Red’s ability to fight wasn’t instinct alone; it was something he’d learned over many years studying under Master Woo. Red began teaching and now Dash wanted to be his number one disciple.
Dash asked me to come and watch as he tested for his yellow belt. I sat with the rest of the families, along the wall on the far side of the Dojo. On either side of me were suburban wives and the little brothers and sisters of other students who were testing that day. Dash had to do what essentially is a dance routine. He seemed like he did it right and gave me a thumbs up before sitting, legs crossed on the floor next to a line of students. We all sat quietly watching until the main event.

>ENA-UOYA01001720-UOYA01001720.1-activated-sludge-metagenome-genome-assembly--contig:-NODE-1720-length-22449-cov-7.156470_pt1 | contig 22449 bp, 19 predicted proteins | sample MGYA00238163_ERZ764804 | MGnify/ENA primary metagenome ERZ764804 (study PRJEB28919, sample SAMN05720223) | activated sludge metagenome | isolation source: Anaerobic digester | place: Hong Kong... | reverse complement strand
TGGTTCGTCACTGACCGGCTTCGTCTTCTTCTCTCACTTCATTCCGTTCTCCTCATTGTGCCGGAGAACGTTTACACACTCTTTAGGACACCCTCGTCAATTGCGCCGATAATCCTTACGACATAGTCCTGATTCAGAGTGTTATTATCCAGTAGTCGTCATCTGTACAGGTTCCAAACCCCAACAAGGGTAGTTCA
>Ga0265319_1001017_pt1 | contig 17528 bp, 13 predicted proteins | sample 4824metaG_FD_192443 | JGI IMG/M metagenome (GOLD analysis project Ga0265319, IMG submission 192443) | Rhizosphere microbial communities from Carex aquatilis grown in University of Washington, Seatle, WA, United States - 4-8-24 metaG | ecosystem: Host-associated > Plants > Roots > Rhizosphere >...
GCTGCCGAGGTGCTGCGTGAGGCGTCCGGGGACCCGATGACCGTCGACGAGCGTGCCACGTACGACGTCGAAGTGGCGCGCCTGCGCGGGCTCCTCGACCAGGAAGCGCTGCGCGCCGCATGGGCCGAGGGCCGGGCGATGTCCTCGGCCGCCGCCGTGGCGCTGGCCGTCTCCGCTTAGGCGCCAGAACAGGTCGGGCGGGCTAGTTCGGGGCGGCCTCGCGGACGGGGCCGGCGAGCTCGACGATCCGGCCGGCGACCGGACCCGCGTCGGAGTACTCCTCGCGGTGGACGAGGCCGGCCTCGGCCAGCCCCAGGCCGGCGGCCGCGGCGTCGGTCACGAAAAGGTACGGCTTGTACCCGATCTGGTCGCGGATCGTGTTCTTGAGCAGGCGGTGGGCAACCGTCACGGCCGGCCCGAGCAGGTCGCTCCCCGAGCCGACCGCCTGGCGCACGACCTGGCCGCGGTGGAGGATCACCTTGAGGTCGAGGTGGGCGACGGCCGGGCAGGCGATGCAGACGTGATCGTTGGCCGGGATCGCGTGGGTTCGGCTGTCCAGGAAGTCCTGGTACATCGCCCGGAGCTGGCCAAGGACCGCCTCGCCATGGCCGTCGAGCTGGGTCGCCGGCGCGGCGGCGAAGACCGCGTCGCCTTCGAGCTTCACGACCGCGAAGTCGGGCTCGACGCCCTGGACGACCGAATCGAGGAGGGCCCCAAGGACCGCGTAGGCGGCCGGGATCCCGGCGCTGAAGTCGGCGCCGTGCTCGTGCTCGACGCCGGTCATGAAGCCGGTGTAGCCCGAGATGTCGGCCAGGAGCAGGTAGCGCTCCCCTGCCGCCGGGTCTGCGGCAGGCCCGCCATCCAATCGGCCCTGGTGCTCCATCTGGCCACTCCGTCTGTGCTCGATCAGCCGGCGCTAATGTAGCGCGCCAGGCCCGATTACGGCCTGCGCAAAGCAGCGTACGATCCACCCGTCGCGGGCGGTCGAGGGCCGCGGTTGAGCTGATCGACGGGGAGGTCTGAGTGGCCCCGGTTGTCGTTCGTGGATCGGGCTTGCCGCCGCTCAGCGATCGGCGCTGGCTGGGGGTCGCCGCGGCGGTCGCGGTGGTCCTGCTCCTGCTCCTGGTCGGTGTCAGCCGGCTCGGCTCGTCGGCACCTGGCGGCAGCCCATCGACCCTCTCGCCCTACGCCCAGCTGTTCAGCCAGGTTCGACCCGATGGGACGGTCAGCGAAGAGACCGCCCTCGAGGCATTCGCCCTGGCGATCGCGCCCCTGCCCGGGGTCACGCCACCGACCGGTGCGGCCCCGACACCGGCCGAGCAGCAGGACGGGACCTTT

A black man testing for a second-degree black belt, out-sized Red, standing at 6’2”. It wasn’t his fault that he’d been born tall, but Red wasn’t swayed. The man should have acted small or bent his knees; the bigger the man, the more determined Red was to knock him into the dirt. After breaking boards, Red had a small cut on his heel. It wasn’t going to be easy for the tall black man, especially since Red became agitated when he got cut.
The test started and the two men circled, spun around each other and snapped out kicks and punches. Wherever Red struck his opponent, there was a small triangle imprint left from his bleeding heel. Red was taking it easy on the fellow at first, yet it was obvious he held control. His aggression increased and each strike was such a fast flash, it was hard to spot. Only the small red triangle remained as a confirmation. Then Red was struck across the face with a punch. His eyes erupted with anger. He lost control and jumped with a roundhouse that landed on the back of the man’s head. Red dropped to the floor and kicked the man’s legs out.
-from Rich Boy Cries for Mama by Ethan H. Minsker